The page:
Catalyst Controlled Macrocyclization Reactions Chirality Adapted | PNAS
Chiral catalysts are generally used to control stereochemistry in organic reactions. Generally, they control the enantioselectivity or the diastereoselectivity. In recent years, applications have expanded to include monitoring site selectivity in reactions involving complex molecules. Even more rarely, they can control chemoselectivity as well as stereochemistry. Here we report that a carefully chosen chiral catalyst can also be decisive for efficient macrocyclization reactions in cases where simple achiral catalysts or stereochemically incompatible catalysts fail. In particular, in these reactions, a chiral catalyst proves to be essential for the control of a reaction in which no new static stereogenic element (that is to say not “dynamic”) is introduced. While fundamentally intriguing, these observations could also influence strategies for the efficient synthesis of macrocyclic compounds in a variety of settings.
Macrocycles, formally defined as compounds containing a ring of 12 atoms or more, continue to generate great interest due to their important applications in the physical, pharmacological and environmental sciences. In the syntheses of macrocyclic compounds, the promotion of intramolecular reactions over intermolecular reactions in the ring closing stage is often a major challenge. In addition, syntheses of macrocycles with stereogenic elements present an additional challenge, while access to such macrocycles is of great interest. Here we report the remarkable effect that peptide-based catalysts can have in promoting efficient macrocyclization reactions. We show that catalyst chirality is essential to promote favorable and paired transition state relationships that promote macrocyclization of substrates with pre-existing stereogenic elements; oddly enough, the chirality of the catalyst is essential for successful reactions, even if no new static (ie, non-“dynamic”) stereogenic elements are created. Control experiments involving achiral variants of the catalyst or the enantiomeric form of the catalyst fail to provide macrocycles in significant amounts in direct comparisons. The generality of the phenomenon, demonstrated here with a number of substrates, stimulates analogies with enzyme catalysts that produce natural macrocycles, presumably through related peripheral interactions defined by the catalyst with their acyclic substrates.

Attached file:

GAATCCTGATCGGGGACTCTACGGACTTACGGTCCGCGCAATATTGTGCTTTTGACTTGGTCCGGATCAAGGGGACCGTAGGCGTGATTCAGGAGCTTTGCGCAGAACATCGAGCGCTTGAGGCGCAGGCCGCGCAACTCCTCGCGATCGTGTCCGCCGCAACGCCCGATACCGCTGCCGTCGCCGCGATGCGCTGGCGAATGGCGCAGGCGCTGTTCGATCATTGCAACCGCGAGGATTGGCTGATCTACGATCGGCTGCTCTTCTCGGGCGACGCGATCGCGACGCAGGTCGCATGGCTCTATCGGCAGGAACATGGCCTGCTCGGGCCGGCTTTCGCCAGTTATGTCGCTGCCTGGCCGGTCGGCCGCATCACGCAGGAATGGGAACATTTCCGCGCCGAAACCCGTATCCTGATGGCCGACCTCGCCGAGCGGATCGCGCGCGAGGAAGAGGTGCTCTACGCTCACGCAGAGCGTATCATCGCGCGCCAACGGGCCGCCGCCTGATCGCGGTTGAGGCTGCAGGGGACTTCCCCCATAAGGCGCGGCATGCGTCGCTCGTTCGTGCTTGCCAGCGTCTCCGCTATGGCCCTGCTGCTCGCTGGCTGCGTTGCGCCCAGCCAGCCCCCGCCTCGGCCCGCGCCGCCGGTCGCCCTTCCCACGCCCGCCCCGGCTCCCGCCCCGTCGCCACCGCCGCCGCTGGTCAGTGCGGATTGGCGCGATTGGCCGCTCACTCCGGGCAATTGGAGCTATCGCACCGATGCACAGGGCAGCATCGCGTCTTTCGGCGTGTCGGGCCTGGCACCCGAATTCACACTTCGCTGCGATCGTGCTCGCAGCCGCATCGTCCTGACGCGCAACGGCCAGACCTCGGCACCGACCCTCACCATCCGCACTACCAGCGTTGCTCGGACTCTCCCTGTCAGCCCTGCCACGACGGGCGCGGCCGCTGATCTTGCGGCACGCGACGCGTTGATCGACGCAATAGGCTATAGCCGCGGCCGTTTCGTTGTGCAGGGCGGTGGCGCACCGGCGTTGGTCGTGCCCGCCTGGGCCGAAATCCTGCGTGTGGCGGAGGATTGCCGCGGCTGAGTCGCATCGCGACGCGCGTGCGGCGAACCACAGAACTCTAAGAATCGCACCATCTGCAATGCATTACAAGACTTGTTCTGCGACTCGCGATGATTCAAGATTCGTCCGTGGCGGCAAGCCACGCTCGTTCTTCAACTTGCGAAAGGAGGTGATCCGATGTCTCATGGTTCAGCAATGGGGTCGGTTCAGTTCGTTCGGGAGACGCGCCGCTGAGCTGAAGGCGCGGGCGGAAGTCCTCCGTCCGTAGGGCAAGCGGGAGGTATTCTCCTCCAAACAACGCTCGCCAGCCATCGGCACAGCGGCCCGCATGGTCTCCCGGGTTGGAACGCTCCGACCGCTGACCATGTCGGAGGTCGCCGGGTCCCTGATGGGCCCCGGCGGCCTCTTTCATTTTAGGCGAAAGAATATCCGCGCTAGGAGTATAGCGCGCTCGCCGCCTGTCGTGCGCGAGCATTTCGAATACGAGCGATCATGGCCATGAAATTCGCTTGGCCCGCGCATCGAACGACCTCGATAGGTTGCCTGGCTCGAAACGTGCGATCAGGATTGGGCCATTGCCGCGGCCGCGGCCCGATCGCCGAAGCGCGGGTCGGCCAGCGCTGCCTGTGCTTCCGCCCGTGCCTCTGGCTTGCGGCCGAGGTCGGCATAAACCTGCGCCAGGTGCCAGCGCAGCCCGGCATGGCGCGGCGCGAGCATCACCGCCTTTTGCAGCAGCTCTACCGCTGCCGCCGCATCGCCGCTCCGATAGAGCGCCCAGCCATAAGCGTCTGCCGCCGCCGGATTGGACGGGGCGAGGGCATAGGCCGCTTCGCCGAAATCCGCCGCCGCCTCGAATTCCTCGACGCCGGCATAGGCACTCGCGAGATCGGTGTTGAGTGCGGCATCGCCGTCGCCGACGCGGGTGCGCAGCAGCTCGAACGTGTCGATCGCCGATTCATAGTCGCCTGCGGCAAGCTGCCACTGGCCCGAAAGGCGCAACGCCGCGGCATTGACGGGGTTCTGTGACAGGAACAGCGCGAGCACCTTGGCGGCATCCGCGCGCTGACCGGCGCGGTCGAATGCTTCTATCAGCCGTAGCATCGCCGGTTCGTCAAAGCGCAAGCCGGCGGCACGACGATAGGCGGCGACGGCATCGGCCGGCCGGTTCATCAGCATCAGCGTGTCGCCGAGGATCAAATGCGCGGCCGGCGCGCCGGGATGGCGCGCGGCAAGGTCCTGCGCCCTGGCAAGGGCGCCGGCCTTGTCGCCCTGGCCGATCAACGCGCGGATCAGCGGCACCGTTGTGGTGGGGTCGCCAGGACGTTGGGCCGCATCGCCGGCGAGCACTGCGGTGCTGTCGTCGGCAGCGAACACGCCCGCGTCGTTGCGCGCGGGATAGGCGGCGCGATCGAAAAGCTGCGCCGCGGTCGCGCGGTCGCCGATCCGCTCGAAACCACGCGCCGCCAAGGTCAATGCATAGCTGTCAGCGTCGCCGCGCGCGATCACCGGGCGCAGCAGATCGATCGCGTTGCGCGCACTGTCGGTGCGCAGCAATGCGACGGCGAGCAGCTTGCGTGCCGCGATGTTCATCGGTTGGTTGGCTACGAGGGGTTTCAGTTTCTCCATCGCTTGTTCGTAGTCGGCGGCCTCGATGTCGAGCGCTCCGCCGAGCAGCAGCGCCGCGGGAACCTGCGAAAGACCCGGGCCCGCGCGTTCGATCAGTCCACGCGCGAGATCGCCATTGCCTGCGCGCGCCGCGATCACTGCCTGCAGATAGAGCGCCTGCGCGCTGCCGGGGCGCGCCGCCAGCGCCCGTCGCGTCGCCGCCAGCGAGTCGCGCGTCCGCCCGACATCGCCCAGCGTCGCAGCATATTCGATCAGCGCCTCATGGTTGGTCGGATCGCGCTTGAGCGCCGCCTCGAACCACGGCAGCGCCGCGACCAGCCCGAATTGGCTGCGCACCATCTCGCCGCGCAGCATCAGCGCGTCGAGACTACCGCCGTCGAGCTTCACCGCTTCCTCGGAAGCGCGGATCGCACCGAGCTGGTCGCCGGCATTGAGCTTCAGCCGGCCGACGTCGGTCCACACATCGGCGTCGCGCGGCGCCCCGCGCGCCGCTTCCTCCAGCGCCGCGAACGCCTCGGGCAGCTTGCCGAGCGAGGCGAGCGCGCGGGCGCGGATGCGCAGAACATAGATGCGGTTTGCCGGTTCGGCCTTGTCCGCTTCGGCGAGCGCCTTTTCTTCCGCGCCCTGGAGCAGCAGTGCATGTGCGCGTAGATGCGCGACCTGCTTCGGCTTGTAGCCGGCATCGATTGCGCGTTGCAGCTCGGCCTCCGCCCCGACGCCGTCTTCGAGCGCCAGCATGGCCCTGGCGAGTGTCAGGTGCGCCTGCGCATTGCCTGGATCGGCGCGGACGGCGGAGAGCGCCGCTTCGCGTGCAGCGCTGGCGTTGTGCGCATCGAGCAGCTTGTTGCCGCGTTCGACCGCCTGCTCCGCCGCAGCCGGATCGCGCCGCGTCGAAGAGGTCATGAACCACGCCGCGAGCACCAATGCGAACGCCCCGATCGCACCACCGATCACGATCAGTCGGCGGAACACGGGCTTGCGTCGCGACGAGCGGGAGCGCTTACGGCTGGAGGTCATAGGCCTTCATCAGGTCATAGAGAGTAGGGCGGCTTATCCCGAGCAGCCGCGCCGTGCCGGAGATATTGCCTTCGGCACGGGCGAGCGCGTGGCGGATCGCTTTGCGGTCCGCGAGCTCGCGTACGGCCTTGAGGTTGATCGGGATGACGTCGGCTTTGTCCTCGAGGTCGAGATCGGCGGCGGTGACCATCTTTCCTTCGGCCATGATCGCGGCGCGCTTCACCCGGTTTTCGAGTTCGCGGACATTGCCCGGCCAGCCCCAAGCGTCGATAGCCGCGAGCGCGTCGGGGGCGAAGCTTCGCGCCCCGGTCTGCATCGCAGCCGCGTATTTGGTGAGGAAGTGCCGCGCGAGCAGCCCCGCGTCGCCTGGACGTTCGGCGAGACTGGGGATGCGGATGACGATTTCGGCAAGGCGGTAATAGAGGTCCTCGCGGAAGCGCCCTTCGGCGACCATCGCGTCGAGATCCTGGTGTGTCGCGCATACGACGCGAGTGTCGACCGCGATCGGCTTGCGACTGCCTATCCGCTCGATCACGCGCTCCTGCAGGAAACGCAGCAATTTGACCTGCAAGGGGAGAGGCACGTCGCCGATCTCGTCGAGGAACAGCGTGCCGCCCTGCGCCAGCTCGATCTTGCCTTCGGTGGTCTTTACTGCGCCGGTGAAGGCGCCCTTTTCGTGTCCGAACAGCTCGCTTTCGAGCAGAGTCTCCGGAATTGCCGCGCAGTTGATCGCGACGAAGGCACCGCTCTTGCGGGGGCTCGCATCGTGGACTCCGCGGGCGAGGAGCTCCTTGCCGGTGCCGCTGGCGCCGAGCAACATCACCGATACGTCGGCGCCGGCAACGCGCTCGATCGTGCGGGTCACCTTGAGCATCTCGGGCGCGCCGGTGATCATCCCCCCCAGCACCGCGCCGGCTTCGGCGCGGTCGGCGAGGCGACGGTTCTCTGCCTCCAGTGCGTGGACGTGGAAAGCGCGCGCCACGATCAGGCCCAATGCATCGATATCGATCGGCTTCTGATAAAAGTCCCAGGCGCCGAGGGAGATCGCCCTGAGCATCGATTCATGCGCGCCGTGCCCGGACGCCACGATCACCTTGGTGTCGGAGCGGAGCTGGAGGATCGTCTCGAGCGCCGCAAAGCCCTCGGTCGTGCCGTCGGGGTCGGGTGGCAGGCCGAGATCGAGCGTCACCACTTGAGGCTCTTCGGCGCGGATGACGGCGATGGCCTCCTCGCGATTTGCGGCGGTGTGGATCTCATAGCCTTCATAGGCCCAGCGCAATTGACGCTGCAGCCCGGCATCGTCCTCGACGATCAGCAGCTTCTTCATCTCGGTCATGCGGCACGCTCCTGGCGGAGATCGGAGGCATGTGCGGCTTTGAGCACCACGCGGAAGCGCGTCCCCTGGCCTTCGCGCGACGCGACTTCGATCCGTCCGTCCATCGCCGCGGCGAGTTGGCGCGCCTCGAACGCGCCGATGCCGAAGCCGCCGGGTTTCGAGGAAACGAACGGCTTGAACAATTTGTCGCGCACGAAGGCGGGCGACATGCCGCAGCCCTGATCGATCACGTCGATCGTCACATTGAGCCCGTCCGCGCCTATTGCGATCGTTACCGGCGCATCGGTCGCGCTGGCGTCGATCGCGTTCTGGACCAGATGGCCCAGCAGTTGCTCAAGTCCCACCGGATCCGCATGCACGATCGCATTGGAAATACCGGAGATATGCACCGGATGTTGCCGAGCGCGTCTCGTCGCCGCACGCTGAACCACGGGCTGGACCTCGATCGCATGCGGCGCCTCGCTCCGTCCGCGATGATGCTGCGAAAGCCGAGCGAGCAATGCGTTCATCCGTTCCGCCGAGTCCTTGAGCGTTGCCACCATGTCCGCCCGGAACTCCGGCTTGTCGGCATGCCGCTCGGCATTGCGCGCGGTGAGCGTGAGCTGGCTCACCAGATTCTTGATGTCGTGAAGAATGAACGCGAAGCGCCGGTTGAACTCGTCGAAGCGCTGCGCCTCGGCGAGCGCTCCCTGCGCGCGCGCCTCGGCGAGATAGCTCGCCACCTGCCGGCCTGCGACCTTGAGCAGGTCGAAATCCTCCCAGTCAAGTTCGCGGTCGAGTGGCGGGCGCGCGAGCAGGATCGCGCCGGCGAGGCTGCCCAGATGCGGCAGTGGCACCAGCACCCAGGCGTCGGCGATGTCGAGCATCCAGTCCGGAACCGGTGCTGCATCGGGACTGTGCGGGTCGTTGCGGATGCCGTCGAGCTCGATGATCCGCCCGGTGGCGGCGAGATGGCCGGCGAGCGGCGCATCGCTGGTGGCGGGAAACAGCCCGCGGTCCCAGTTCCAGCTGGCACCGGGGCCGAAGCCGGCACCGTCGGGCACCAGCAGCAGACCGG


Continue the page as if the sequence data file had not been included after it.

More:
- Accepted August 28, 2021.
This contribution is part of the special series of Inaugural Articles by members of the National Academy of Sciences elected in 2020.
Author contributions: research designed by JH and SJM; JH and BQM have done research; JH, BQM and SJM analyzed the data; and JH, BQM and SJM wrote the article.
Reviewers: PSB, The Scripps Research Institute; and DWCM, Princeton University.
The authors declare no competing interests.
This article contains additional information online at https://www.pnas.org/lookup/suppl/doi:10.1073/pnas.2113122118/-/DCSupplemental.
All study data is included in the article and SI Annex.